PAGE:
sun 03/07/2022

Album: Imelda May - 11 Past the Hour | reviews, news & interviews

Album: Imelda May - 11 Past the Hour

Album: Imelda May - 11 Past the Hour

Irish star makes a rare musical blunder into whiffy 'classic rock' and balladry on her latest

Hand-held in black and white

11 Past the Hour opens with its title song, a delicious, twangy, string-laden Nancy Sinatra Bond theme that never was. The album closes with a lyrically empowered torch song, “Never Look Back”, which rises and rises over a marching band drum tattoo and swelling orchestration. Its enormousness is hard to argue with. Unfortunately, in between these two, Imelda May’s sixth album is a bit of a stinker.

May is a likeable, intriguing artist, also one of Ireland’s biggest recent musical success stories. She spent years building a career as a rockabilly revisionist, her visual image well-defined, topped with a blond-tinted quiff. After splitting with husband and bandmate Darrel Higham in 2015, she reappeared with a new look and a new sound. Her last album, 2017’s Life Love Flesh Blood, was an enjoyable change of direction, a swampy jazz’n’blues slow-burner, thematically exploring new-found sensuality. The aforementioned 11 Past the Hour title cut maintains this trajectory but then everything falls of a cliff.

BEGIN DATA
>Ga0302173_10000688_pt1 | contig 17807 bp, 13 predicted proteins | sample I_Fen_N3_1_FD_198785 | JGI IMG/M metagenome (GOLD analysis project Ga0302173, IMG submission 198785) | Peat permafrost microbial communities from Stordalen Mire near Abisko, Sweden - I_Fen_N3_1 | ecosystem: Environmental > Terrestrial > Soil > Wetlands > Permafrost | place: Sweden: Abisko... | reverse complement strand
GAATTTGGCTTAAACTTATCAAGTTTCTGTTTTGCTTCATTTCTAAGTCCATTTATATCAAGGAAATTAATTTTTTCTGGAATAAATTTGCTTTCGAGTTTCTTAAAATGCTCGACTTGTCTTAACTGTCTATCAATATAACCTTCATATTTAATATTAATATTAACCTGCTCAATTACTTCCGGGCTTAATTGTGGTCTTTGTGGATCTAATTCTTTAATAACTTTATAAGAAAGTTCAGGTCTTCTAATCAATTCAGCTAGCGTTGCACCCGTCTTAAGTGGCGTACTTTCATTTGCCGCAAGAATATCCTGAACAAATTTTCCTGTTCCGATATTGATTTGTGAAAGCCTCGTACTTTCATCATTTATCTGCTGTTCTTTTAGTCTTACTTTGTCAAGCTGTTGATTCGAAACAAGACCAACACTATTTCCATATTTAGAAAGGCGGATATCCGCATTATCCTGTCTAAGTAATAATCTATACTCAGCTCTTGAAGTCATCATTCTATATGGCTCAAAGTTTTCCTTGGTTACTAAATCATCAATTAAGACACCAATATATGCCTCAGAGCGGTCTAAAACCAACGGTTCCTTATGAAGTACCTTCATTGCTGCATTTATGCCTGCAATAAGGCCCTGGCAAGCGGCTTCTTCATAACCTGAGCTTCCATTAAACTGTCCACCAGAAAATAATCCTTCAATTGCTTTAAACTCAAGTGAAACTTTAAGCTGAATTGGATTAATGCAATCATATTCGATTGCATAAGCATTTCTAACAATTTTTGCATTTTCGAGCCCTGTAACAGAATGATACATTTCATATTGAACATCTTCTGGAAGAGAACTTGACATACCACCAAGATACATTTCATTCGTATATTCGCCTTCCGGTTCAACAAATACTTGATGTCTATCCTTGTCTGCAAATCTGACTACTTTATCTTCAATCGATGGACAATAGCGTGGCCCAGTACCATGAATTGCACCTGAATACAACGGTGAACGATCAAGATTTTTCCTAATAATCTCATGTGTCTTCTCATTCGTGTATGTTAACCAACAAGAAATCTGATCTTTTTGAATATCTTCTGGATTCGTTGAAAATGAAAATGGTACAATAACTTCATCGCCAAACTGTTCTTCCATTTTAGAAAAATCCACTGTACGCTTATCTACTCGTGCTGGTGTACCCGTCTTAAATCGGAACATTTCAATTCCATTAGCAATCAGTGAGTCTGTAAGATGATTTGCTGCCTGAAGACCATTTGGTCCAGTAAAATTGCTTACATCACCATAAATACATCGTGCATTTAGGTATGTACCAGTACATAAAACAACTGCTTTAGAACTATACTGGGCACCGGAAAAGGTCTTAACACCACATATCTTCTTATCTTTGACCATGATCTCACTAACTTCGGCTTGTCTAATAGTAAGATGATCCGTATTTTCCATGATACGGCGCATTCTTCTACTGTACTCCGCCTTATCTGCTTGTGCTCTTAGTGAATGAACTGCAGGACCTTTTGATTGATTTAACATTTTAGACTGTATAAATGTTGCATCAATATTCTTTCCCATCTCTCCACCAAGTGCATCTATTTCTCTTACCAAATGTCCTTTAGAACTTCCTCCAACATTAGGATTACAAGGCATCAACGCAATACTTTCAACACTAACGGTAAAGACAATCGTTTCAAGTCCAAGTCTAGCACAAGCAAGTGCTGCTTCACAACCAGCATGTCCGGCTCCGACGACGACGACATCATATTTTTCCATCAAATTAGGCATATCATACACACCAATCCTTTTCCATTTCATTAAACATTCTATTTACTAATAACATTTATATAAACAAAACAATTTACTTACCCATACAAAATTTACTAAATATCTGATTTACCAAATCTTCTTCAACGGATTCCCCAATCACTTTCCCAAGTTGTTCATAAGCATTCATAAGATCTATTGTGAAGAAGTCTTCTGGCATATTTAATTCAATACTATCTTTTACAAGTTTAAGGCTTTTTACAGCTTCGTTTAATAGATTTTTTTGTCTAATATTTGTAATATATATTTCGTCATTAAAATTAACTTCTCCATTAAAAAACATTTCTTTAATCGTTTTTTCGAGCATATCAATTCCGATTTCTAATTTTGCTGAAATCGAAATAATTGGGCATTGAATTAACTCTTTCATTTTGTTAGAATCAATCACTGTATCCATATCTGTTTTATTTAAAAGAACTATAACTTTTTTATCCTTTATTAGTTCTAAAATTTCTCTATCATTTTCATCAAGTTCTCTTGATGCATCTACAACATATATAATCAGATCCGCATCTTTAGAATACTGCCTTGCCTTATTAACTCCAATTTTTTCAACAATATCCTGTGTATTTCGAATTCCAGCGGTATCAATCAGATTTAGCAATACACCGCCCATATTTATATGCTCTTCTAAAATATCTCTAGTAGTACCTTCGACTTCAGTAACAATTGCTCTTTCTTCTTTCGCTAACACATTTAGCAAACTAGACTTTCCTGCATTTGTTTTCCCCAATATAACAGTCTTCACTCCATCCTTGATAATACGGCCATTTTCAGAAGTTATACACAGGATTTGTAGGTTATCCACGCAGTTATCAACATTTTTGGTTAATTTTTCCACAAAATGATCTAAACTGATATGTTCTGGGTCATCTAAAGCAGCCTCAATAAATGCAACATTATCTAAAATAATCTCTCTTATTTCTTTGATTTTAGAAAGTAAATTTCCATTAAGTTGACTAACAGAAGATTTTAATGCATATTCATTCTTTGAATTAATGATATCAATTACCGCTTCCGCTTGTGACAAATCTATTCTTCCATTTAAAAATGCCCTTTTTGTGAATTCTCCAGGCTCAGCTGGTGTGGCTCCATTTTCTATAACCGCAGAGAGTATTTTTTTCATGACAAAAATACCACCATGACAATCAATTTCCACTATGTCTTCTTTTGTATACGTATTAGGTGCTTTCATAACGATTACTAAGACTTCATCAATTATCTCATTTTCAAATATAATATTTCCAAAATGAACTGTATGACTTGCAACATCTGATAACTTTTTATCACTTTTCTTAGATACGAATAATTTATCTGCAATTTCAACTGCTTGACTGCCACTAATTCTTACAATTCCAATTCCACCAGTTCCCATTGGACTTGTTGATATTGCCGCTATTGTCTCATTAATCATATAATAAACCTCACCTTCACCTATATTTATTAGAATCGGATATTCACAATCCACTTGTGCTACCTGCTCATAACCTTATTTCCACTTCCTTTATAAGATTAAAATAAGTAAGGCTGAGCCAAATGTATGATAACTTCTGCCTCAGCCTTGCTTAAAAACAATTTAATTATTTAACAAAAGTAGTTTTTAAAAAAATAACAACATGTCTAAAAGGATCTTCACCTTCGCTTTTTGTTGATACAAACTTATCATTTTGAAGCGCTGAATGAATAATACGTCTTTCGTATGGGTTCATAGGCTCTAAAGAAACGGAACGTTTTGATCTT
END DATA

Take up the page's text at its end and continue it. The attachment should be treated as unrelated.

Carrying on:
“Made to Love” boasts the unlikely combination of Ronnie Wood and feminist activists Gina Martin and Shola Moss-Shogbamimu, but is an unpleasant MOR stadium rocker that sounds like Texas. Other comparisons along the way might include The Cranberries and Katie Melua, while the piano ballad “Diamonds” sounds like one of the more forgettable, not-“Shallow” numbers Lady Gaga sings in A Star is Born.

Everything is too tasteful, too BBC Radio 2-and-an-appearance-on-The Graham Norton Show. “Just One Kiss” is a Brit-poppy duet with Noel Gallagher, redolent of Catatonia, but hackneyed in both lyric and melody. Another duet, “What We Did in the Dark”, initially seems promising, edgier, but then Miles Kane joins in and the song’s direction becomes clear. A song by song takedown would be mean-spirited. On a more positive note, another ballad, “Solace”, does have an echoey, schmaltzy charm.

Imelda May still emanates a husky sexiness, and is vocally in fine form, but the material here is a misstep into middle-aged blandness disguised as “classic rock”. The complaint is not that she’s moved on from other, preferable musical styles, just that what’s here is unworthy of her.

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